Egg Donor FAQ

What are the risks?
The primary risk is Ovarian Hyper-Stimulation Syndrome (OHSS). This is relatively rare as careful monitoring is done by a fertility specialist. Symptoms include weight gain and extreme bloating. During screening with a physician, inquire about all risks and potential side effects of the medications and medical procedures. Egg Donor Risks & Complications.

Will I be able to have children after egg donation?
Yes. A normal female has a pool of about 400,000 follicles (hence eggs) by the time of puberty. From these, only 400 will reach maturity and be ovulated. This leaves approximately 399,600 unused. By ovarian stimulation, we develop extra eggs that would otherwise be destroyed. This explains why the normal pool of ovarian follicles is not depleted by egg donation.

How long will this process take?
Once an egg donor is in cycle, the process is quite short, approximately 6 weeks. However, before beginning a cycle, an egg donor must be “selected” and this can sometimes takes several months.

Will I miss school or work?
Most appointments are scheduled for early in the morning so the egg donor will have as little disruption to her schedule as possible. The retrieval day will require an entire missed day. Most egg donors return to school or work the following day. Due to the time sensitive nature of the procedures, it is most important that an egg donor recognize the level of responsibility required in making and keeping appointments.

Does egg donation cost me anything?
No. The prospective parents are responsible for all egg donor costs incurred as a result of an egg donation cycle. These expenses include egg donor compensation, all egg donor medical costs, insurance, attorney fees and travel expenses.

How much compensation is paid to egg donors?
Egg donors are paid for their time, dedication and generosity. Egg donor fees vary by region and prior egg donation experience. Those who have exceptional qualities or advanced degrees may be paid more egg donor compensation. Learn more about compensation paid to egg donors.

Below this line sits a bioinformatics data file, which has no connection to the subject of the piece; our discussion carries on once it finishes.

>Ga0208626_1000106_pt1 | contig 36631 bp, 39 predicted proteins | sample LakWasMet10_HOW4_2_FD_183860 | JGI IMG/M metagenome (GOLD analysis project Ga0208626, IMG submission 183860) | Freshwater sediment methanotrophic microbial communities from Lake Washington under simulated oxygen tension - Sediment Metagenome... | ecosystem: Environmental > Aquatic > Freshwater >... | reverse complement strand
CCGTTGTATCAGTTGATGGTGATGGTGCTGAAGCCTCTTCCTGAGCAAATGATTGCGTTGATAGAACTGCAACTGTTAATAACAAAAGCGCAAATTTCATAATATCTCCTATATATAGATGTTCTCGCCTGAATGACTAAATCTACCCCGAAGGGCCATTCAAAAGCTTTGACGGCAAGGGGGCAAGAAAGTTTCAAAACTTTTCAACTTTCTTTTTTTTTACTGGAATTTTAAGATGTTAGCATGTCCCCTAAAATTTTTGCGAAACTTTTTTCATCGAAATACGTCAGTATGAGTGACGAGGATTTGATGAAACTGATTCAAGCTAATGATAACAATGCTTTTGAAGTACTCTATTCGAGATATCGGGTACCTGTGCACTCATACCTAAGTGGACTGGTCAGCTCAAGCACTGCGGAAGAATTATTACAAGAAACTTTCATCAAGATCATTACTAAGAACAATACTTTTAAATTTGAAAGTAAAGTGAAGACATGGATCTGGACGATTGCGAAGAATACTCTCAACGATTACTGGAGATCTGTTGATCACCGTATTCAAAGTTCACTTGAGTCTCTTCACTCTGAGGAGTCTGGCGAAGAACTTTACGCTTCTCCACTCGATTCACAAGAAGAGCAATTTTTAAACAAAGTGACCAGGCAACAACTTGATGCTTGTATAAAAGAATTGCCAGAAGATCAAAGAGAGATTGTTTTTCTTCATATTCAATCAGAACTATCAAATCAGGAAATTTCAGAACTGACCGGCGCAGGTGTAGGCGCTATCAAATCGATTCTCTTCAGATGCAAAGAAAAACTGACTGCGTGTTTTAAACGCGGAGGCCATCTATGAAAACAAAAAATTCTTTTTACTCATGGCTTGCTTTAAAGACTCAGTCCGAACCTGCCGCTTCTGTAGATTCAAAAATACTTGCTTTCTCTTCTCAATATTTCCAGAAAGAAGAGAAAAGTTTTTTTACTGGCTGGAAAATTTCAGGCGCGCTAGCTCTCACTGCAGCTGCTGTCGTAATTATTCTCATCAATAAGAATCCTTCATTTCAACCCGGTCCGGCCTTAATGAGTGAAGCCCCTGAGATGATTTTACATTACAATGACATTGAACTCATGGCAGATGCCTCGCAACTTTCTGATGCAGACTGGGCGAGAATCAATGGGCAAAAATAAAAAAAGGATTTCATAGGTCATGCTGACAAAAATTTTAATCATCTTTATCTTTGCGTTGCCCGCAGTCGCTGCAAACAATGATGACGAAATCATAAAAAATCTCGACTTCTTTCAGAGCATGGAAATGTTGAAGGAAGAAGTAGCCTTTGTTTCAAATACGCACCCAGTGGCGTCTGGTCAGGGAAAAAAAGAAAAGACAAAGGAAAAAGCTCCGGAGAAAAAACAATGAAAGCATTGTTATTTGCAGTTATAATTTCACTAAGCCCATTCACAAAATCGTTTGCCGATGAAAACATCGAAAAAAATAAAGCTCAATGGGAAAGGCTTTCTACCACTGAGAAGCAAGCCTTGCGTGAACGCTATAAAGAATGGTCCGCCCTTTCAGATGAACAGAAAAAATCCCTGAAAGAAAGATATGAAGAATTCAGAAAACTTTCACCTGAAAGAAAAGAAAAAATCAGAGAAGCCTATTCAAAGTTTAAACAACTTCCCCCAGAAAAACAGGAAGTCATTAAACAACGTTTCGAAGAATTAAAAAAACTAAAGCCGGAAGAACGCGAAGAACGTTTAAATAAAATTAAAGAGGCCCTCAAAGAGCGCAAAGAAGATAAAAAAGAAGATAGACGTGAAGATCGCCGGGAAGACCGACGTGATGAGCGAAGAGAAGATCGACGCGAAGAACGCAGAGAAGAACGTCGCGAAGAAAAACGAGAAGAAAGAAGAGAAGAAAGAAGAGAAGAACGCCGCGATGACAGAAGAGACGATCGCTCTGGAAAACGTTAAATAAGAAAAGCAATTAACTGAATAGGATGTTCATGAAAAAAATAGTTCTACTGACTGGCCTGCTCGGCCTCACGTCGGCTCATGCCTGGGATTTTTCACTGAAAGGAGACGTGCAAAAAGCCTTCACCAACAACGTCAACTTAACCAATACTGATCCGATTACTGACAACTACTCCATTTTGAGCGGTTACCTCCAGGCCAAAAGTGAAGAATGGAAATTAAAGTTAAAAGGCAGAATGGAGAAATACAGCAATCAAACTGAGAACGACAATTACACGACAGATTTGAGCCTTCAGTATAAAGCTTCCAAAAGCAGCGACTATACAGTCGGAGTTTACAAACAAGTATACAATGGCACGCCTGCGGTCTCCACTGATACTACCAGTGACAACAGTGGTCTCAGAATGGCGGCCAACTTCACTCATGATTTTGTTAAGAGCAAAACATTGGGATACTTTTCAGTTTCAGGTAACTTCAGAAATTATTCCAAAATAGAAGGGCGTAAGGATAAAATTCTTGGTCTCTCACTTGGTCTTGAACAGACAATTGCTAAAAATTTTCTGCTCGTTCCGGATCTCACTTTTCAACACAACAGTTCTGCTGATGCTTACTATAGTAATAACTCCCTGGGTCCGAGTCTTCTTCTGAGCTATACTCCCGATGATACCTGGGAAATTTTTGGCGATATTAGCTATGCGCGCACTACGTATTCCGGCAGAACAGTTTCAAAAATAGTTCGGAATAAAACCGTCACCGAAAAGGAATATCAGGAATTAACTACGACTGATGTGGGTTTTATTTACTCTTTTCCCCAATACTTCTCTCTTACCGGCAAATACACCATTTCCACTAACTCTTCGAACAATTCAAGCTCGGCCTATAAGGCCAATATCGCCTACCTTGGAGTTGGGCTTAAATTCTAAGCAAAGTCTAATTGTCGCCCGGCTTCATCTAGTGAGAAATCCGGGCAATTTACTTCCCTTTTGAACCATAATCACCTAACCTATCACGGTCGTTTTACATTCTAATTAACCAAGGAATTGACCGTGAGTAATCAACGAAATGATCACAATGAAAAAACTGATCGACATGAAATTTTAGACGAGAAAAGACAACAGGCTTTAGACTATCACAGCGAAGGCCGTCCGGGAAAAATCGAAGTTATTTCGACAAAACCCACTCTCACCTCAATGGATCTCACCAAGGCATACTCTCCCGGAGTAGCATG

Can I donate eggs if my tubes are tied?
Yes. The aspiration of eggs occurs before the eggs are released by the body. Therefore it is irrelevant as to whether an egg donor’s tubes are tied.

What if I am on birth control?
It is fine to be using birth control pills or other forms of contraceptives such as an IUD or Nuvo Ring. However, we cannot accept egg donors using Depo-Provera Injections as a form of birth control.

What are the medications I must take?
A physician will determine what medications will be given. Over the course of approximately 3 weeks, an egg donor will self-inject three different hormones. The first will prevent ovulation. The second hormone medication is responsible for the production of follicles (hence eggs). Lastly, a hormone medication will be given to mature the eggs and induce ovulation.

Are the medications I take safe?
The medications taken for fertility treatment and egg donation are used throughout the United States and the world. This widespread use is the result of rigorous testing for effectiveness and safety by the scientific community and the FDA here in the USA.

How do I give myself injections?
Instructions will be given on how to administer the daily injections. All injections are subcutaneous (under the skin), so they are easy to self-administer. The syringes used have a very small needle and are usually well tolerated by the egg donor.

Will I undergo surgery?
No. Eggs are retrieved vaginally. There is no surgical cut. For the egg donor's comfort, the procedure is preformed under IV sedation. It is required that the egg donor have a companion to take her home as she is not allowed to drive after the egg retrieval.